Right after sleep, relaxing and taking time for yourself is the next slice of life on the chopping block. However, in order to maintain productivity (and your sanity) it is of utmost importance to take some time to relax and recover. A warm bath, yoga class, or even some time to catch up on your favorite Netflix show is of utmost importance during busy seasons of life. All aspects of life are connected. Taking time for yourself releases positive endorphins, and we want ALL of those we can get. This reduces your stress level and not only might help you feel better in the moment, but it can increase your long term health. Taking time to slow down for a moment reduces chances of getting sick, and even protects your heart and brain from possibly fatal long term effects. We live in a world of constant stimulation and the “hustle” mentality. While that is all well and good, if we aren’t careful we may get literally run into the ground. If you’re anything like me, your “me time” may need to be scheduled in a planner with the rest of your activities, and that is okay. While taking a second to relax may seem like a bad idea with all on your to-do list, making that time is important to your health, and subsequently your exam grade as well.

Simply put: don’t forget to eat. In order to fuel yourself for those long study sessions and tests, it is imperative you are remembering to feed yourself. I know it can be hard to remember to eat when grades seem like the most important thing at the time, but despite how important grades are, it is equally important that your body is able to move forward, which will comes from the energy of food. With that being said it is always easiest to stop by a fast food restaurant for some fries and a burger, but before you reach for the milkshake as a snack, maybe consider a healthier option. Although treating yourself to unhealthy foods is so important in daily life, when a week such as dead week or finals week comes along your body needs the nutrients from fruits and veggies to sustain the long days you are putting it through. Not only this, but eating well makes you smarter, so to speak. The Rush Institute for Healthy Aging came up with research finding that lots of saturated and trans fats from fried and processed foods reduces cognitive abilities. Making the healthier option from foods such as fish, nuts, and avocados gives your body a high intake of omega 3s, making your brain function better. These sorts of foods can be hard to find on campus. Taking an extra hour to meal prep and pack snacks for the week on Sunday night assures you will have some healthy food to get you through this stressful time. Don’t forget to eat, and eat well. Fuel your body with nutritious and happy foods and your mind (and grades) will thank you for it.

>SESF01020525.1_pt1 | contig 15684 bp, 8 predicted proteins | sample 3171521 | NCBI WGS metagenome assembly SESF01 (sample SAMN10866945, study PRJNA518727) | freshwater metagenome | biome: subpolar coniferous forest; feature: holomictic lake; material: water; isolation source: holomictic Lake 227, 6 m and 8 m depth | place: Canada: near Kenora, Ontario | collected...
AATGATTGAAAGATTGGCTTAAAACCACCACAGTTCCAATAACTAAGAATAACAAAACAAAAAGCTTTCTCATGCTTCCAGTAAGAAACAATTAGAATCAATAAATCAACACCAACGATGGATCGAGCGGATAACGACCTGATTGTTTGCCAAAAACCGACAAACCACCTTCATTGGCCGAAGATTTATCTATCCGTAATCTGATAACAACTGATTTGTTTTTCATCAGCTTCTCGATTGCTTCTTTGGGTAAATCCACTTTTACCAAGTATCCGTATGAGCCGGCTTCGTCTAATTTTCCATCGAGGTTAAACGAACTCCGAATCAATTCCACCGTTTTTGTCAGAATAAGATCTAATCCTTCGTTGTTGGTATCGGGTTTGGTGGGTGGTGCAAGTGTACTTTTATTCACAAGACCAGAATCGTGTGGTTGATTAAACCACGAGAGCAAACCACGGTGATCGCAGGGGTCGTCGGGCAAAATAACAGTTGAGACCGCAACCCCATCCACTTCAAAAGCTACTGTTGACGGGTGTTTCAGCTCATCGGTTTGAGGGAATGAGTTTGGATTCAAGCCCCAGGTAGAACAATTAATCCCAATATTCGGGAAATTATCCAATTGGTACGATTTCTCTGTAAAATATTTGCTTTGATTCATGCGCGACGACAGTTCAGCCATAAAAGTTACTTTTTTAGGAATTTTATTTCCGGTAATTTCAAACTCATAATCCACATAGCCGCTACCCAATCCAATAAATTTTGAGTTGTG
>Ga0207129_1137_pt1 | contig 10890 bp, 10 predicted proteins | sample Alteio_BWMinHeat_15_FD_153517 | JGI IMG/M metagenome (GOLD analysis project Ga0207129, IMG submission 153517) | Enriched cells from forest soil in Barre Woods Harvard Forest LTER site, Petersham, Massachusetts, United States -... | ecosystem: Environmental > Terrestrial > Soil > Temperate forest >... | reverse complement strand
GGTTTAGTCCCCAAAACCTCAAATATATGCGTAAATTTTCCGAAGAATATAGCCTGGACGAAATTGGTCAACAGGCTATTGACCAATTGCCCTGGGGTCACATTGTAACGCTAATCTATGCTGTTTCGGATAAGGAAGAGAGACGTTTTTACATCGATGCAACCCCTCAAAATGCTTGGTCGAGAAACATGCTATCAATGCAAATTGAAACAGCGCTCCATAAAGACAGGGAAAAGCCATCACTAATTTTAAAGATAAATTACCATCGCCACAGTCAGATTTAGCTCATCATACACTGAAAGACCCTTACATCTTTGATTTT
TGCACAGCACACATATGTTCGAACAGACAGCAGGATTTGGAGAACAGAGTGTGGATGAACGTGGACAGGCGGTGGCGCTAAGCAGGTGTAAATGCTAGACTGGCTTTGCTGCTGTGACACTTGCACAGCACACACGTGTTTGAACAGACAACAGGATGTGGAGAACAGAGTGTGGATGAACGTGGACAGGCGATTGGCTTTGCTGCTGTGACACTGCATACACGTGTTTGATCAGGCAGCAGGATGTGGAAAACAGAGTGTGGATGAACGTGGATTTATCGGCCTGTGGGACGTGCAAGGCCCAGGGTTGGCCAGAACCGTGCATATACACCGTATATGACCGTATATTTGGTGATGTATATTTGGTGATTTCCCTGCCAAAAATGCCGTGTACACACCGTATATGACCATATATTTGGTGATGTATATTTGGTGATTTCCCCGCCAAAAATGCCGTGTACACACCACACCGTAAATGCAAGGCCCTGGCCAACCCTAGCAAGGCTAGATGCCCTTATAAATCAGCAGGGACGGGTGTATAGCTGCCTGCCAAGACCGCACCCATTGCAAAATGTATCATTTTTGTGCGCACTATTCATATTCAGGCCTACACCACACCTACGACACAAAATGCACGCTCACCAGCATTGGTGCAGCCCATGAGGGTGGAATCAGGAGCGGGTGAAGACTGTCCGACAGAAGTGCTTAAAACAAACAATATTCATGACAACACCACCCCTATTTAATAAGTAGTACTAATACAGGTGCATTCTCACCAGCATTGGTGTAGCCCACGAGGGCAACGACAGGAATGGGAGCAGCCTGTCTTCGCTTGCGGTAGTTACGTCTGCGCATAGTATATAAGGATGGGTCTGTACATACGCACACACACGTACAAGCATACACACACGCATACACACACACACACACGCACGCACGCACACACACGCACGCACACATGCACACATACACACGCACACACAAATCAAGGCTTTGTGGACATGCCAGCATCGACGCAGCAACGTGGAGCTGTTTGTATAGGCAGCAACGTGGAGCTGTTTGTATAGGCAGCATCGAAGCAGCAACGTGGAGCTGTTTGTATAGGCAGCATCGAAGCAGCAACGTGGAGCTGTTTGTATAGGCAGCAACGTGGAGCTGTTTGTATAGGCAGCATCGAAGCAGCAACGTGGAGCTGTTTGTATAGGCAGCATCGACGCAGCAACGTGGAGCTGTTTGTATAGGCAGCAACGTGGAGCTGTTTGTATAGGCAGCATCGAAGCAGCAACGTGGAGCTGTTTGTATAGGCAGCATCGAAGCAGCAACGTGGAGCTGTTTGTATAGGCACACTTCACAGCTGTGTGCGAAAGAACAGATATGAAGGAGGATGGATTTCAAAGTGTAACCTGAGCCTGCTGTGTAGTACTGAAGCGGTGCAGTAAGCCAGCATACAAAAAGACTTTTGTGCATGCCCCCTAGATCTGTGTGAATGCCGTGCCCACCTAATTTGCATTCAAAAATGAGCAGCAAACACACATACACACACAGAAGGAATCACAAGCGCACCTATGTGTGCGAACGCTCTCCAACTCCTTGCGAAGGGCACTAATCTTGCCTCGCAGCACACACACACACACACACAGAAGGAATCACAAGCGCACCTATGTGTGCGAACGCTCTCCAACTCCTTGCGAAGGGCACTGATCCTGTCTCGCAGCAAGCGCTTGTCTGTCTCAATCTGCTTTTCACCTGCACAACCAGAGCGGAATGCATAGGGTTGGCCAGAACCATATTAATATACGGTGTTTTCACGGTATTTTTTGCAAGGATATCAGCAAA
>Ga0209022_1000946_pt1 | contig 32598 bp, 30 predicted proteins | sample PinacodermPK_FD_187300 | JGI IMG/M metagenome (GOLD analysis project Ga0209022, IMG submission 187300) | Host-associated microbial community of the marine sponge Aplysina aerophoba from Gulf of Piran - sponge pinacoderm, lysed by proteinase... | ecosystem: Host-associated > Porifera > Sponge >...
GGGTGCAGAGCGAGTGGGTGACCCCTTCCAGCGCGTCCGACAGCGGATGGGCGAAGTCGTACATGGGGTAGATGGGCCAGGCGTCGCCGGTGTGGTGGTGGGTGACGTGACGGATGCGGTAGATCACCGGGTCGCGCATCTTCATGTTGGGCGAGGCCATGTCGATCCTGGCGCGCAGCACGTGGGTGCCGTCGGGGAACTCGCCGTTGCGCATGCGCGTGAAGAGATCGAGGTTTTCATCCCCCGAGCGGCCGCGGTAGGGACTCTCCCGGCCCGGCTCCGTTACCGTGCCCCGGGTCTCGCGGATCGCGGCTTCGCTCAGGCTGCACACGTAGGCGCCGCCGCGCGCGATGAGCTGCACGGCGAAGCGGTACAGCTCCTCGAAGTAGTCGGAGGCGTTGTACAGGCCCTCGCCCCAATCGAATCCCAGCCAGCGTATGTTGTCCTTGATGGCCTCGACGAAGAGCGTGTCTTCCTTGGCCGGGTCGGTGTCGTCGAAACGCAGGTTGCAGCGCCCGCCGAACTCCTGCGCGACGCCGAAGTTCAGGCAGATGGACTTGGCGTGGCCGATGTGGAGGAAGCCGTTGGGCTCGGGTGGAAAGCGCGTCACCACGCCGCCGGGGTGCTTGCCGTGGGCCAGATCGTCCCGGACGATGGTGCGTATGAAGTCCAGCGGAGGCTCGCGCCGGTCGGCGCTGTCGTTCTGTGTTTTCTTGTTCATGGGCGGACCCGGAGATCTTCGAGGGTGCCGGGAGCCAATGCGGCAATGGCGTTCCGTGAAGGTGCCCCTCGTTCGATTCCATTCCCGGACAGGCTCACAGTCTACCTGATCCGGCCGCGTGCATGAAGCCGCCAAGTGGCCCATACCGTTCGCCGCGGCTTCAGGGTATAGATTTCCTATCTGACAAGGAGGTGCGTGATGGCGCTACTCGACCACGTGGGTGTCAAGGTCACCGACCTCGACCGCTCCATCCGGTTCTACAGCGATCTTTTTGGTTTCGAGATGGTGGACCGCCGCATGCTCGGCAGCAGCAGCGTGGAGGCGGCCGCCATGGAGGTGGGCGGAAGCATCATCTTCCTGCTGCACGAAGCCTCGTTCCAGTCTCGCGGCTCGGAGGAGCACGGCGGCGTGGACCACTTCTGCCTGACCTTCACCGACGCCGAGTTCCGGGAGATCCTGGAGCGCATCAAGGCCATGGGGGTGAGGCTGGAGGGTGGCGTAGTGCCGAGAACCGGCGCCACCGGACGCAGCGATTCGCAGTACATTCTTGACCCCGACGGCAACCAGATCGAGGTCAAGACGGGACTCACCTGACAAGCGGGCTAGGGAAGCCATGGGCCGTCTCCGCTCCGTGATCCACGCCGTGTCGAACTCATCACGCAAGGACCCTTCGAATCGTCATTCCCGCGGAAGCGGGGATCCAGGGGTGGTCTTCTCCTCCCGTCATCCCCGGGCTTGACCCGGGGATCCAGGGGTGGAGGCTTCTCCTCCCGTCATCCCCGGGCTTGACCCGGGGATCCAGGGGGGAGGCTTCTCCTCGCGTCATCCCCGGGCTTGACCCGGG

The life of a college student can be a constant balancing act among all of the things expected of us. Particularly during dead week and finals week, the responsibilities and expectations pile up and seem to take over our lives. However, even during these weeks it is important to find balance in life in everything we do, particularly taking time to sleep, relax, and remembering to eat. Making great grades is the first priority during this time, however, it is still imperative we take the time to continue to balance our lives and treat our bodies right. Keeping a well-rounded schedule during hard weeks will not only benefit you in college, but for the rest of your life. Sleep well, eat well, and take a moment to read a book or take a yoga class. Study hard, and rest up!  

Lindsay Howard